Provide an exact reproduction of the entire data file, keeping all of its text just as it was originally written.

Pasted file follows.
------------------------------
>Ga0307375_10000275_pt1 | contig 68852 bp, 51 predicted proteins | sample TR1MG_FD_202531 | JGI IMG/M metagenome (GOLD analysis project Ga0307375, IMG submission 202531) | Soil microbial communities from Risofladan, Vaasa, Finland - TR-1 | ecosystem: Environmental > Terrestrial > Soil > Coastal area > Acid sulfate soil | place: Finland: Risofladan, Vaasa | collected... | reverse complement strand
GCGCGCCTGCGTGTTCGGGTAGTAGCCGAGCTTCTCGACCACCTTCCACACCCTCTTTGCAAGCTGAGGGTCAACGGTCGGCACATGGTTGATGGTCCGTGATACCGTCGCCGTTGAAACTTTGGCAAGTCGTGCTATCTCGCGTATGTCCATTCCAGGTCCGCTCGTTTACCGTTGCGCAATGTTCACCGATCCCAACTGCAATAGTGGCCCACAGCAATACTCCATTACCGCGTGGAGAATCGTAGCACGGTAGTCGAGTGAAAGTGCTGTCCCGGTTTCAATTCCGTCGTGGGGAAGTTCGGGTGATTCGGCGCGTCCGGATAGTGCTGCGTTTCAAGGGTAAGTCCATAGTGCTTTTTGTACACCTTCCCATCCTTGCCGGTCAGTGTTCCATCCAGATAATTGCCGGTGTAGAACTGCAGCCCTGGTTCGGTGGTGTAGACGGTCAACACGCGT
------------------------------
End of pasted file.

>Ga0307375_10000275_pt1 | contig 68852 bp, 51 predicted proteins | sample TR1MG_FD_202531 | JGI IMG/M metagenome (GOLD analysis project Ga0307375, IMG submission 202531) | Soil microbial communities from Risofladan, Vaasa, Finland - TR-1 | ecosystem: Environmental > Terrestrial > Soil > Coastal area > Acid sulfate soil | place: Finland: Risofladan, Vaasa | collected... | reverse complement strand
GCGCGCCTGCGTGTTCGGGTAGTAGCCGAGCTTCTCGACCACCTTCCACACCCTCTTTGCAAGCTGAGGGTCAACGGTCGGCACATGGTTGATGGTCCGTGATACCGTCGCCGTTGAAACTTTGGCAAGTCGTGCTATCTCGCGTATGTCCATTCCAGGTCCGCTCGTTTACCGTTGCGCAATGTTCACCGATCCCAACTGCAATAGTGGCCCACAGCAATACTCCATTACCGCGTGGAGAATCGTAGCACGGTAGTCGAGTGAAAGTGCTGTCCCGGTTTCAATTCCGTCGTGGGGAAGTTCGGGTGATTCGGCGCGTCCGGATAGTGCTGCGTTTCAAGGGTAAGTCCATAGTGCTTTTTGTACACCTTCCCATCCTTGCCGGTCAGTGTTCCATCCAGATAATTGCCGGTGTAGAACTGCAGCCCTGGTTCGGTGGTGTAGACGGTCAACACGCGT